Bird Flu (cont.)

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What is the treatment for bird flu?

Scientists are hopeful that antiviral medicines like oseltamivir (Tamiflu) might be effective against bird flu complications, but not enough information is currently available to confirm this. Another drug called zanamivir (Relenza) shows promise in the lab but has not been widely used in human cases of bird flu. Oseltamivir and zanamivir are types of medications called "neuraminidase inhibitors." Side effects include nausea, vomiting, and sometimes nervousness. Zanamivir is an inhaled drug and may make asthma worse. Oseltamivir is given as a pill. Some strains of the bird flu have shown resistance to neuraminidase inhibitors, and clinicians may consider adding another drug like ribavirin (Copegus, Rebetol) or amantadine (Symmetrel) in these cases.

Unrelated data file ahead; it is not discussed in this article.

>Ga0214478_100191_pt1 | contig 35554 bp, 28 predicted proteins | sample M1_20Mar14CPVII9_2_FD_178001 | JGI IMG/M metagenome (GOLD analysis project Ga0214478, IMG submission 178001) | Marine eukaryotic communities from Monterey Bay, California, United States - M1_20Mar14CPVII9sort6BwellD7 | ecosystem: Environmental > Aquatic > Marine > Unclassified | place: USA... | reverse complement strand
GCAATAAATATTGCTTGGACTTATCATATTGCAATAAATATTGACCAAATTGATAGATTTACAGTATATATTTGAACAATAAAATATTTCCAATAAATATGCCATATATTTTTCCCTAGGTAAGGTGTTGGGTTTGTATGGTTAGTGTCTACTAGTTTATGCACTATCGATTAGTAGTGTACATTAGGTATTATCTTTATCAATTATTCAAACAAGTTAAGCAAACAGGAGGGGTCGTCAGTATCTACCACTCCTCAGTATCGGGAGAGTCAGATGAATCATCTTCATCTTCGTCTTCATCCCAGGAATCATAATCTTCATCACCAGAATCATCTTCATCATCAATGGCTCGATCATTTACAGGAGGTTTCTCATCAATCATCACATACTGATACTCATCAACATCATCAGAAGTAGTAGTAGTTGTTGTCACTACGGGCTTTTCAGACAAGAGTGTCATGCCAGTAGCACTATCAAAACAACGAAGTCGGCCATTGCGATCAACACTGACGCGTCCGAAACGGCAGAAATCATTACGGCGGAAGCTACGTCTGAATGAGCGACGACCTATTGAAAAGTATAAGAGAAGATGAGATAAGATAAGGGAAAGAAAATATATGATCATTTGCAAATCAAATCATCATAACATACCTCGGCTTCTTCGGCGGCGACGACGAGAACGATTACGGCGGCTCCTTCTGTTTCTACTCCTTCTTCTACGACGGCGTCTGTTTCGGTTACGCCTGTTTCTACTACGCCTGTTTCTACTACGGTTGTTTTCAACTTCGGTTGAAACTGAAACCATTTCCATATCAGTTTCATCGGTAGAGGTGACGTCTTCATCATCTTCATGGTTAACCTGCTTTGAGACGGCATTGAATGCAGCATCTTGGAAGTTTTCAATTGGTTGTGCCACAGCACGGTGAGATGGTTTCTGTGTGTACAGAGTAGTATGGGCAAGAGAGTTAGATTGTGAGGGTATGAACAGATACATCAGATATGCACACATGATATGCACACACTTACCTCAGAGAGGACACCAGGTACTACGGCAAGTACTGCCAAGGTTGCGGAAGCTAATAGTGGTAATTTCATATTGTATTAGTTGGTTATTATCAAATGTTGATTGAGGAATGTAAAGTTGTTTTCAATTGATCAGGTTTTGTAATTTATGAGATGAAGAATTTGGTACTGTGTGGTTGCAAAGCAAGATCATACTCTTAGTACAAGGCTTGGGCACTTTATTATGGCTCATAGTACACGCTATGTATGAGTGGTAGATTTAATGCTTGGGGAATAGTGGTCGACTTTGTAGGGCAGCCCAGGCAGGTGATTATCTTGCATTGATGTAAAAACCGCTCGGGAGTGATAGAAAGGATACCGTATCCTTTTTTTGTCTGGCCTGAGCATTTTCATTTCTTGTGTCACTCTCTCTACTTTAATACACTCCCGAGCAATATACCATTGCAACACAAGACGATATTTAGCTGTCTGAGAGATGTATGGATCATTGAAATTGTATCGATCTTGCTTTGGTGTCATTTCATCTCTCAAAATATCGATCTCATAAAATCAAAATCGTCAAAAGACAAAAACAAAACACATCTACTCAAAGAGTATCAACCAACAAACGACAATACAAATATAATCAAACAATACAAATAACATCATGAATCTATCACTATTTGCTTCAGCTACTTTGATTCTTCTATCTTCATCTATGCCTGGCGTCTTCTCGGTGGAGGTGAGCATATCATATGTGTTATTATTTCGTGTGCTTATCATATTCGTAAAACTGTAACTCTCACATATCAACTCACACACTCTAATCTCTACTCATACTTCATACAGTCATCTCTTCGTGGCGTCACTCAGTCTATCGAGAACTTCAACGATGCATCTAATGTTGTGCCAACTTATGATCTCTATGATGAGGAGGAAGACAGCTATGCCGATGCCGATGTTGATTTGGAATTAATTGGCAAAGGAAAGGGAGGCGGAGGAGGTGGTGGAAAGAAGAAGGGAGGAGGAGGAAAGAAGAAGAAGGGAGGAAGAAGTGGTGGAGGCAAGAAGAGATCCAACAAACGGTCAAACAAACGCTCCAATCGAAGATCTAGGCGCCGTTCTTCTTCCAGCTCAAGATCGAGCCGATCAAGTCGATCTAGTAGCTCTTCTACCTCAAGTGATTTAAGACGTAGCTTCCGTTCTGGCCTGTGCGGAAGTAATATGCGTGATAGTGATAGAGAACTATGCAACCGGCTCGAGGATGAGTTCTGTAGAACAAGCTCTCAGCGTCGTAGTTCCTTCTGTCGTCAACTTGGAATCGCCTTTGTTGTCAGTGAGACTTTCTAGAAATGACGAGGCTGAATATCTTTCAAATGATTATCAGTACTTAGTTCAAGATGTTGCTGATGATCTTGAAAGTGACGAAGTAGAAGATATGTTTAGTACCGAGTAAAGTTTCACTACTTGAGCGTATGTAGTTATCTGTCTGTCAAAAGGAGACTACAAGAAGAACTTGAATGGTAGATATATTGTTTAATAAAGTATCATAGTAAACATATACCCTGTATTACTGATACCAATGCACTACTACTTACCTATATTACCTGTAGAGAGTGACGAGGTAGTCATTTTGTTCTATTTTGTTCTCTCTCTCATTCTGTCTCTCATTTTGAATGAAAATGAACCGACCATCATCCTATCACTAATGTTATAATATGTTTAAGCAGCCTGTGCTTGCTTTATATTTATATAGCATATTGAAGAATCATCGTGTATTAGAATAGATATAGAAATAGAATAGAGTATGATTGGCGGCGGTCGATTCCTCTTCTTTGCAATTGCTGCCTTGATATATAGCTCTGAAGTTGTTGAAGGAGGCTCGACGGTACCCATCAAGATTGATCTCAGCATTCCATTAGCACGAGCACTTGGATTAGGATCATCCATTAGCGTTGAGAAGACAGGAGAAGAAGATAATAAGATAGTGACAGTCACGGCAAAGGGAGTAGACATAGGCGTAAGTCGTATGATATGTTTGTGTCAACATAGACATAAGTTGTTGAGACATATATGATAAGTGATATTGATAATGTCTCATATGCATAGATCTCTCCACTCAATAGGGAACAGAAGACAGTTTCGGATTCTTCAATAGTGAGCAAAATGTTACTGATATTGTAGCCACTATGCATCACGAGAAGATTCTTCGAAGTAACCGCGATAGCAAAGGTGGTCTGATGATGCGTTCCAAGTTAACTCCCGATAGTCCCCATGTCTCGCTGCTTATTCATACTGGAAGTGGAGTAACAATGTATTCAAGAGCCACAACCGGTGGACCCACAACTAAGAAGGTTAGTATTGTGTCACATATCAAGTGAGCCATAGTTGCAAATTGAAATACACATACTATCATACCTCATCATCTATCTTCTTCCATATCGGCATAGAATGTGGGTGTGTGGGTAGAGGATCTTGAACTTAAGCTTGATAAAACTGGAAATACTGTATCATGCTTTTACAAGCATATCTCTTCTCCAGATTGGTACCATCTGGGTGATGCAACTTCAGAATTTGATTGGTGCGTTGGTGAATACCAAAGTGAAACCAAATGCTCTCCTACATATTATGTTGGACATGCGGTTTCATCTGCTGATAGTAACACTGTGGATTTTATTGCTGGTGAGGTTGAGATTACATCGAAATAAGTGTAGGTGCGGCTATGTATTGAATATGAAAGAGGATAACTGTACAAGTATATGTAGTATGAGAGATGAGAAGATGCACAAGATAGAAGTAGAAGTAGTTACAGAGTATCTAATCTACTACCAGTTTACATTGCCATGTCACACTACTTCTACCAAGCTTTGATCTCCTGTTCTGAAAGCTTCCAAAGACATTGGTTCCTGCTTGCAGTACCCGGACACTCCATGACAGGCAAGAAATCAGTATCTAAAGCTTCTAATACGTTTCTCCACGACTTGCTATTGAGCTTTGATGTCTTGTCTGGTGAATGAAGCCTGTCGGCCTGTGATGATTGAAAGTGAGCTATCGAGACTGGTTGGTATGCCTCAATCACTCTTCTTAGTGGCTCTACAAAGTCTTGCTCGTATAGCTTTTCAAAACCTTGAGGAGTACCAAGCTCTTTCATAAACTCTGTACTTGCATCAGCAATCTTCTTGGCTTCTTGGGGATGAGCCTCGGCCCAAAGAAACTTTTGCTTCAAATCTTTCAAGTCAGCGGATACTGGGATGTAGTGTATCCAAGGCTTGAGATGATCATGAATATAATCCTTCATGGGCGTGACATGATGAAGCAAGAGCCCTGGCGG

Oseltamivir and zanamivir are only available by prescription. If a pandemic occurs, the U.S. Centers for Disease Control and Prevention (CDC) may authorize distribution of antiviral medications directly to the public. Treatment should begin as soon as possible after symptoms start.

There is not enough experience to date with these drugs in treatment of H7N9 to know what effect, if any, they will have on the viral infection; however, the CDC currently suggests that for both H5N1 and H7N9 antivirals be given to patients.

Most individual patients are hospitalized and the majority will need supportive care, often in an ICU/critical-care setting and need assisted breathing (intubation); even with such help, the prognosis is still guarded to poor as only about 40% survive the infection.

Medically Reviewed by a Doctor on 1/10/2014